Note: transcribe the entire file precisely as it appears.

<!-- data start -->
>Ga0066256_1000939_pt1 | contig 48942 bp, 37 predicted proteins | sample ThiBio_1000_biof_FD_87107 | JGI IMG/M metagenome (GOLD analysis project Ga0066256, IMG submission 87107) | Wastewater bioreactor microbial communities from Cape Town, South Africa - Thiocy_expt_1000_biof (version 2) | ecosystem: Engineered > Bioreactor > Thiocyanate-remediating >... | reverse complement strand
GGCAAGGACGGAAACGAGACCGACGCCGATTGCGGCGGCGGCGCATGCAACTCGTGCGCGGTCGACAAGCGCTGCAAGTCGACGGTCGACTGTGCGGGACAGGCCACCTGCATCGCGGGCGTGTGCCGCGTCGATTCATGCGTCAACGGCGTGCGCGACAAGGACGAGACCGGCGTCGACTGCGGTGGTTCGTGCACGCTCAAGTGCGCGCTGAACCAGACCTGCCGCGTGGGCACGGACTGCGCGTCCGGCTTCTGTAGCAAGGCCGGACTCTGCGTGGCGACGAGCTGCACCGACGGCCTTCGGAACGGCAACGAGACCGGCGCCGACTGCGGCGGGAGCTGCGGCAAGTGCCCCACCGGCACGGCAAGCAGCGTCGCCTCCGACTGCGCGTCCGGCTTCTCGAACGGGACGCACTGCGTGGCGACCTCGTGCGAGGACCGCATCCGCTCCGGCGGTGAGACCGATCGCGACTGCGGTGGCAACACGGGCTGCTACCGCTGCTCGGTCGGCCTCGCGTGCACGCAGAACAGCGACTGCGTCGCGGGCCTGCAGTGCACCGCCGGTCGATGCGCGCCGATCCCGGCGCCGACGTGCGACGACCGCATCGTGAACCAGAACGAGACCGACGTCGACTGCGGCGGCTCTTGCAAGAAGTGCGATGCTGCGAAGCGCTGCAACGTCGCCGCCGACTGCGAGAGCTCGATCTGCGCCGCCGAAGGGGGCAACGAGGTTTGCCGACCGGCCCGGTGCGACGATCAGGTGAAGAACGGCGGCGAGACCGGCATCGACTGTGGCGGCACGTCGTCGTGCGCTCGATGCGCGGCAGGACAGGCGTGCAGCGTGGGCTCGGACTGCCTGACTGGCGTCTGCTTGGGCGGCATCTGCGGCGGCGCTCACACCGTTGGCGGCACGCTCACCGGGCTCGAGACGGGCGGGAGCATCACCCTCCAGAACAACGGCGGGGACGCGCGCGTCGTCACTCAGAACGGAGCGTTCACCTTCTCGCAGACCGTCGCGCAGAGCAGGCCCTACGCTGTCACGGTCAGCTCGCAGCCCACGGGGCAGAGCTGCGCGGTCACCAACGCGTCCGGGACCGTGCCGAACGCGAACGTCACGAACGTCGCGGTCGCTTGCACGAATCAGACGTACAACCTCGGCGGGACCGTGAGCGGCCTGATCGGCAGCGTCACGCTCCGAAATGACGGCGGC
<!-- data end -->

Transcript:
>Ga0066256_1000939_pt1 | contig 48942 bp, 37 predicted proteins | sample ThiBio_1000_biof_FD_87107 | JGI IMG/M metagenome (GOLD analysis project Ga0066256, IMG submission 87107) | Wastewater bioreactor microbial communities from Cape Town, South Africa - Thiocy_expt_1000_biof (version 2) | ecosystem: Engineered > Bioreactor > Thiocyanate-remediating >... | reverse complement strand
GGCAAGGACGGAAACGAGACCGACGCCGATTGCGGCGGCGGCGCATGCAACTCGTGCGCGGTCGACAAGCGCTGCAAGTCGACGGTCGACTGTGCGGGACAGGCCACCTGCATCGCGGGCGTGTGCCGCGTCGATTCATGCGTCAACGGCGTGCGCGACAAGGACGAGACCGGCGTCGACTGCGGTGGTTCGTGCACGCTCAAGTGCGCGCTGAACCAGACCTGCCGCGTGGGCACGGACTGCGCGTCCGGCTTCTGTAGCAAGGCCGGACTCTGCGTGGCGACGAGCTGCACCGACGGCCTTCGGAACGGCAACGAGACCGGCGCCGACTGCGGCGGGAGCTGCGGCAAGTGCCCCACCGGCACGGCAAGCAGCGTCGCCTCCGACTGCGCGTCCGGCTTCTCGAACGGGACGCACTGCGTGGCGACCTCGTGCGAGGACCGCATCCGCTCCGGCGGTGAGACCGATCGCGACTGCGGTGGCAACACGGGCTGCTACCGCTGCTCGGTCGGCCTCGCGTGCACGCAGAACAGCGACTGCGTCGCGGGCCTGCAGTGCACCGCCGGTCGATGCGCGCCGATCCCGGCGCCGACGTGCGACGACCGCATCGTGAACCAGAACGAGACCGACGTCGACTGCGGCGGCTCTTGCAAGAAGTGCGATGCTGCGAAGCGCTGCAACGTCGCCGCCGACTGCGAGAGCTCGATCTGCGCCGCCGAAGGGGGCAACGAGGTTTGCCGACCGGCCCGGTGCGACGATCAGGTGAAGAACGGCGGCGAGACCGGCATCGACTGTGGCGGCACGTCGTCGTGCGCTCGATGCGCGGCAGGACAGGCGTGCAGCGTGGGCTCGGACTGCCTGACTGGCGTCTGCTTGGGCGGCATCTGCGGCGGCGCTCACACCGTTGGCGGCACGCTCACCGGGCTCGAGACGGGCGGGAGCATCACCCTCCAGAACAACGGCGGGGACGCGCGCGTCGTCACTCAGAACGGAGCGTTCACCTTCTCGCAGACCGTCGCGCAGAGCAGGCCCTACGCTGTCACGGTCAGCTCGCAGCCCACGGGGCAGAGCTGCGCGGTCACCAACGCGTCCGGGACCGTGCCGAACGCGAACGTCACGAACGTCGCGGTCGCTTGCACGAATCAGACGTACAACCTCGGCGGGACCGTGAGCGGCCTGATCGGCAGCGTCACGCTCCGAAATGACGGCGGC